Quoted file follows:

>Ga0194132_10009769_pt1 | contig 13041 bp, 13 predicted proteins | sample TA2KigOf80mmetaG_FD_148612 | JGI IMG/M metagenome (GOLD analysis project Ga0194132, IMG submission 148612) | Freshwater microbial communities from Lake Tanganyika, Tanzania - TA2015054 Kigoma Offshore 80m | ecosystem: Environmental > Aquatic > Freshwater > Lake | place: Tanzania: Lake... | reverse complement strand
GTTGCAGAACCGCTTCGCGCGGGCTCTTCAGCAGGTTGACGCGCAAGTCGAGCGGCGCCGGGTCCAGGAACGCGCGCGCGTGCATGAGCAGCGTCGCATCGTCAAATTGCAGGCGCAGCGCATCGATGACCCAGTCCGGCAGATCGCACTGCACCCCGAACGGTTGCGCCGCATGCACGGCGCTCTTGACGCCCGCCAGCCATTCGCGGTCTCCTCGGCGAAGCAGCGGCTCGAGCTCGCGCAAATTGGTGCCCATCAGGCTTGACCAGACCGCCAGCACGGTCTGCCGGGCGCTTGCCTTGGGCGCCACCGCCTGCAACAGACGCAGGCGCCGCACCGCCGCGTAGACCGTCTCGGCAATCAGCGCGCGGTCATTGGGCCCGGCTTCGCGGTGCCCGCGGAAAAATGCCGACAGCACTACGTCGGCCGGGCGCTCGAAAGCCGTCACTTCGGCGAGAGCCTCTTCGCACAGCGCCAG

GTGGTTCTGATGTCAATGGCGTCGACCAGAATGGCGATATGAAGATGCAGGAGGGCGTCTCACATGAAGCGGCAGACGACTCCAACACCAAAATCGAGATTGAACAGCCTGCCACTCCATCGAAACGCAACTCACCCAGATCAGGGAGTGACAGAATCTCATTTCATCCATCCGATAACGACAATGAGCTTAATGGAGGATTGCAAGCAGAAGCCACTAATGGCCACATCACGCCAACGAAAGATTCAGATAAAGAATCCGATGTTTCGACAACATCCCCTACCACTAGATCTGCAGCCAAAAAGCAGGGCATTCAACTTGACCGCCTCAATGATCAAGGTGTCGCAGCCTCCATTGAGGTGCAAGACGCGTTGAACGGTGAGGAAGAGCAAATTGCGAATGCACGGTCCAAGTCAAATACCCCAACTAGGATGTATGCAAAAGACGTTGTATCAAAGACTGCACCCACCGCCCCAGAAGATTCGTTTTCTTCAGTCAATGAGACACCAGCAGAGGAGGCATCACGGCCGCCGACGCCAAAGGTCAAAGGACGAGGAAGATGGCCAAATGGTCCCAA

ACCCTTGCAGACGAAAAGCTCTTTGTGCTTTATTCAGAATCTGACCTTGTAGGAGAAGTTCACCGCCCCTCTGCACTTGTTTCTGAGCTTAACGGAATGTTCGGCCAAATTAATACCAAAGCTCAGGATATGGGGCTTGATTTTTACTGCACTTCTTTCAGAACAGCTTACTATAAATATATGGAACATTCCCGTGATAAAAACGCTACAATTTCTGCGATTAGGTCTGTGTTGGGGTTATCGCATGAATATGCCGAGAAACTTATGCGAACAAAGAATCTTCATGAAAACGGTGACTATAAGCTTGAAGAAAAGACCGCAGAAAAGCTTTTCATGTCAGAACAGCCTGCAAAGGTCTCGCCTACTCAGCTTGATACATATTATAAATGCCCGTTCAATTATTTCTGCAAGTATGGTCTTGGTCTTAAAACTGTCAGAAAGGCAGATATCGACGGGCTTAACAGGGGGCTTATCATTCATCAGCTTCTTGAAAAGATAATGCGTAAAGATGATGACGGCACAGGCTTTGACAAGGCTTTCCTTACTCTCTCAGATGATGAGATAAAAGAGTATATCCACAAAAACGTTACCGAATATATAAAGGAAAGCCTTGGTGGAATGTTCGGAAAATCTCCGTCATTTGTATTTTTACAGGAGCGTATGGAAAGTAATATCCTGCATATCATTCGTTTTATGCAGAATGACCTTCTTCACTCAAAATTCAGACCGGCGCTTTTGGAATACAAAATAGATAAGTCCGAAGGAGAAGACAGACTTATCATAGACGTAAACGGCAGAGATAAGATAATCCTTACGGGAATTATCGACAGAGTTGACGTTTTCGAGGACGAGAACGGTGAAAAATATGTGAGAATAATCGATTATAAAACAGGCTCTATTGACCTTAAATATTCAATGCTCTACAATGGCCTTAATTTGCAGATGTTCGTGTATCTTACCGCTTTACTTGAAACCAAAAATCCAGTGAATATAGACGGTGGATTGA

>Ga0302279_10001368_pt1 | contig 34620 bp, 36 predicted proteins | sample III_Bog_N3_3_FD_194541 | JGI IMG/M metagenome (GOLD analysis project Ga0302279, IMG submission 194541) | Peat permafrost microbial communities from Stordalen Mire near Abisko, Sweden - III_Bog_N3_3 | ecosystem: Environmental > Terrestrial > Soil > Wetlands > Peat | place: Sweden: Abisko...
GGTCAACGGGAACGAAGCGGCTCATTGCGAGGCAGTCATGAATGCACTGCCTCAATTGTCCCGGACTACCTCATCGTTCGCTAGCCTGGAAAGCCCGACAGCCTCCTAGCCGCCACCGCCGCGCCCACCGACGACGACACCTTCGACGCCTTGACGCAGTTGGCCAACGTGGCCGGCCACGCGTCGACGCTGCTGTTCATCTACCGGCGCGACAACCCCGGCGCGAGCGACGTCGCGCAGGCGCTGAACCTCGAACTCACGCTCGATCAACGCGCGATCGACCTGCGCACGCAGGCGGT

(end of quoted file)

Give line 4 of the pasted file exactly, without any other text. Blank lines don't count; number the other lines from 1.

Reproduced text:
ACCCTTGCAGACGAAAAGCTCTTTGTGCTTTATTCAGAATCTGACCTTGTAGGAGAAGTTCACCGCCCCTCTGCACTTGTTTCTGAGCTTAACGGAATGTTCGGCCAAATTAATACCAAAGCTCAGGATATGGGGCTTGATTTTTACTGCACTTCTTTCAGAACAGCTTACTATAAATATATGGAACATTCCCGTGATAAAAACGCTACAATTTCTGCGATTAGGTCTGTGTTGGGGTTATCGCATGAATATGCCGAGAAACTTATGCGAACAAAGAATCTTCATGAAAACGGTGACTATAAGCTTGAAGAAAAGACCGCAGAAAAGCTTTTCATGTCAGAACAGCCTGCAAAGGTCTCGCCTACTCAGCTTGATACATATTATAAATGCCCGTTCAATTATTTCTGCAAGTATGGTCTTGGTCTTAAAACTGTCAGAAAGGCAGATATCGACGGGCTTAACAGGGGGCTTATCATTCATCAGCTTCTTGAAAAGATAATGCGTAAAGATGATGACGGCACAGGCTTTGACAAGGCTTTCCTTACTCTCTCAGATGATGAGATAAAAGAGTATATCCACAAAAACGTTACCGAATATATAAAGGAAAGCCTTGGTGGAATGTTCGGAAAATCTCCGTCATTTGTATTTTTACAGGAGCGTATGGAAAGTAATATCCTGCATATCATTCGTTTTATGCAGAATGACCTTCTTCACTCAAAATTCAGACCGGCGCTTTTGGAATACAAAATAGATAAGTCCGAAGGAGAAGACAGACTTATCATAGACGTAAACGGCAGAGATAAGATAATCCTTACGGGAATTATCGACAGAGTTGACGTTTTCGAGGACGAGAACGGTGAAAAATATGTGAGAATAATCGATTATAAAACAGGCTCTATTGACCTTAAATATTCAATGCTCTACAATGGCCTTAATTTGCAGATGTTCGTGTATCTTACCGCTTTACTTGAAACCAAAAATCCAGTGAATATAGACGGTGGATTGA